Former 2nd Congressional District candidate Liuba Grechen Shirley landed national headlines last year when she successfully lobbied the Federal Election Commission to allow her to pay for child care with campaign funds.

The Amityville Democrat lost to long-term incumbent Pete King but months after the election she launched the Vote Mama political action committee to support other mothers running for local, state and federal office.

Vote Mama announced its first full class of some 20 candidates this week (a few candidates had received support in more immediate races). The hopefuls include five from Long Island: Laura Burns for Nassau County Legislature; Gabriela Castillo for Freeport school board; Erin Guida and Melissa McCardle for Oyster Bay Town Council; and Rachel Klein for Oyster Bay town clerk.

Grechen Shirley says that more than 120 candidates from 23 states applied online, and the group did a few weeks of interviews to narrow down the list. Candidates had to be running on the Democratic line, and raising children 18 years old or younger. The candidates also must support access to abortion, paid family leave and universal pre-kindergarten.

The PAC, which Grechen Shirley says has raised almost $250,000, can donate directly to candidates and also offers access to a bank of volunteers. The organization plus a national advisory committee that includes New York  Lt. Gov. Kathy Hochul and Assemb. Kimberly Jean-Pierre can offer mentorship. The candidates will be on a Slack channel where they can share advice about juggling kids and campaigning.

Grechen Shirley says the group will be adding more candidates in the coming months in an effort to put more mothers in office.

As for her own elective prospects, Grechen Shirley says she is talking to family and others about another congressional run and doesn’t have anything else to report yet.

“I am seriously considering it,” she says.

- Mark Chiusano @mjchiusano

Editor’s note: Candidate Liuba Grechen Shirley ran in the 2nd Congressional District. An earlier version of this item included the incorrect district.  Also, Rachel Klein is a candidate for clerk in the Town of Oyster Bay. Her candidacy was incorrect due to erroneous information supplied to The Point.

Pencil Point

Wish you were here

R.J. Matson

R.J. Matson

For more cartoons, visit

Final Point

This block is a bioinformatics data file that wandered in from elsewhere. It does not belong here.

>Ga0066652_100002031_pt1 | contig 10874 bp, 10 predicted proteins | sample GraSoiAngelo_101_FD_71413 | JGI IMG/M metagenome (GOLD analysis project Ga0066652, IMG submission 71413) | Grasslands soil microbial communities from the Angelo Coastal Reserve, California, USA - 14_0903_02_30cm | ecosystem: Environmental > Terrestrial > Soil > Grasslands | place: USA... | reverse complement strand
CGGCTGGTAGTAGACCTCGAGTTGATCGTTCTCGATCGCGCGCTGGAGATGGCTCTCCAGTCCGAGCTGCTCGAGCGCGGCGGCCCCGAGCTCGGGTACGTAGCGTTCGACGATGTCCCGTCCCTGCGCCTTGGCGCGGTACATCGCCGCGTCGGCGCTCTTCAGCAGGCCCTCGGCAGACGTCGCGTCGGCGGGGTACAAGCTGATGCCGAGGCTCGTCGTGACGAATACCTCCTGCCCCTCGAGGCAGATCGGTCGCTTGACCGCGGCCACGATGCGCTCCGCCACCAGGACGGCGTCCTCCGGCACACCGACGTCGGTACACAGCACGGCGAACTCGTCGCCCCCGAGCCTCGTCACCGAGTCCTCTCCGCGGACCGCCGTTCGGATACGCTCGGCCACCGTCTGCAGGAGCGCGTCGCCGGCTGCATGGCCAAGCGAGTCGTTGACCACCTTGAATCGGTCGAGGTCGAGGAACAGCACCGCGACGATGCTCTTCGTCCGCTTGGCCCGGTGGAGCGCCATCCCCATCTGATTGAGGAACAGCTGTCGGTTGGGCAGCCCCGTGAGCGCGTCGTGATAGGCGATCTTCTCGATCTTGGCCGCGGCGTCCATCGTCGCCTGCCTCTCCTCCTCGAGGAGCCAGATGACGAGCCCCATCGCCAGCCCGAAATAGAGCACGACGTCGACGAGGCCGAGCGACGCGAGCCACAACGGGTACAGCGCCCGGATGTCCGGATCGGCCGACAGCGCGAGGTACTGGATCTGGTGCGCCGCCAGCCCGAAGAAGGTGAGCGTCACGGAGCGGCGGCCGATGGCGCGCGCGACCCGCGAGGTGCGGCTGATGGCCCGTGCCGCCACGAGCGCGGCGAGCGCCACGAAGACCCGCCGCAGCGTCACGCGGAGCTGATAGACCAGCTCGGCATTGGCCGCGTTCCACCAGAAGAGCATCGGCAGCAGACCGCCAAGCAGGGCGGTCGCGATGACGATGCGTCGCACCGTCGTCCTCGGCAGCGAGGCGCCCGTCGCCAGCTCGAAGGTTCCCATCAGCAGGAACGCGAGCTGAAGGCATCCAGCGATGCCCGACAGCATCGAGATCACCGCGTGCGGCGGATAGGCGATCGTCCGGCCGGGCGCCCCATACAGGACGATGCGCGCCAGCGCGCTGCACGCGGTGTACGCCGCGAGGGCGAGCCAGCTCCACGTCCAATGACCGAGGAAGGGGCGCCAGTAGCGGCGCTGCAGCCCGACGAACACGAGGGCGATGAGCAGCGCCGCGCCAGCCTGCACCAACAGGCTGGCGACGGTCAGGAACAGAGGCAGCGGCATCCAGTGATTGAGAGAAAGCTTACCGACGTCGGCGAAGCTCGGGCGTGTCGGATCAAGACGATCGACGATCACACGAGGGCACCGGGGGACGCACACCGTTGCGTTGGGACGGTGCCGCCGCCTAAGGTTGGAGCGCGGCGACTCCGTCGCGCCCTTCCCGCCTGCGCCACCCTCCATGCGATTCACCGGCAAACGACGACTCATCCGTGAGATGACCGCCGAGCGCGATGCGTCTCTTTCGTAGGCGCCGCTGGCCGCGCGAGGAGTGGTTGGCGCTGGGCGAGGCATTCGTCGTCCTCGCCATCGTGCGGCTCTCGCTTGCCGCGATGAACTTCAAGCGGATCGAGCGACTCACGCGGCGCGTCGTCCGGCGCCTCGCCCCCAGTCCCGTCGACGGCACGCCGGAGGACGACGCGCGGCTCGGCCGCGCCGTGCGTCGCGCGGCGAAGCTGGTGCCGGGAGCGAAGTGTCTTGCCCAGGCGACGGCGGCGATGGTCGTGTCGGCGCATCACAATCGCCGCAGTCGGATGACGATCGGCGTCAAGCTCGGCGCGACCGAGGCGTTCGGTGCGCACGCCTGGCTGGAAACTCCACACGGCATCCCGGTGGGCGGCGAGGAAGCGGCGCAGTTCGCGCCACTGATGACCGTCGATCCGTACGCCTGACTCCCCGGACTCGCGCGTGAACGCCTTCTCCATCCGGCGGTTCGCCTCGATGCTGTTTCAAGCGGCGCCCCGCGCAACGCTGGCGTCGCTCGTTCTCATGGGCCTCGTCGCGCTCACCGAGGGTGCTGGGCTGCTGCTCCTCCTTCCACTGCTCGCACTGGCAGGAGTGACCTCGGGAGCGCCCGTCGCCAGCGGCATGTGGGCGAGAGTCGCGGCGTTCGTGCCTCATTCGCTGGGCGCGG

Not so long ago

Once upon a time, Nassau was America’s fastest-growing county. The 1940 census proved that, and one year later, the Newsday Editorial Board observed that the thousands of homes planned or built since then would maintain that growth.

All the more reason, the board wrote on April 10, 1941, that a county Planning Commission was urgently needed. But despite the county charter providing for such a commission, no one had yet been appointed to it. The board said it knew why:

“One big reason for this, apparently, is the fear that the public would object to the addition of any more bureaus or departments which tend to increase taxes, at a time when the burden is at its peak.”

Taxes at their peak? 78 years ago?

The occasion for the board’s championing of a Planning Commission was a proposal from the Long Island Association for an industrial zone along the main branch of the Long Island Rail Road, from Mineola to Farmingdale and then across the foreign land of Suffolk out to Ronkonkoma. The LIA believed such a zone would create jobs, stabilize real estate and tax values, and keep industry in one place.

A functioning Planning Commission, Newsday’s board wrote, could protect Nassau “from becoming a hodge-podge of industrial and residential zoning, unchartered and ugly.”


The editorial board had two minds about village zoning boards on this count. On the one hand, they “prevented glaring mistakes from being made, contributed their bit to making their home town a better place.” On the other, they “can only protect their own back yards...They can in no way work toward a general plan for the location of business factories and residences.”

Without coordinated countywide planning, the editorial board opined, “the county as a whole is threatened with a problem that will take years to solve.”

More than 78 years in some places, as it turned out.

- Michael Dobie @mwdobie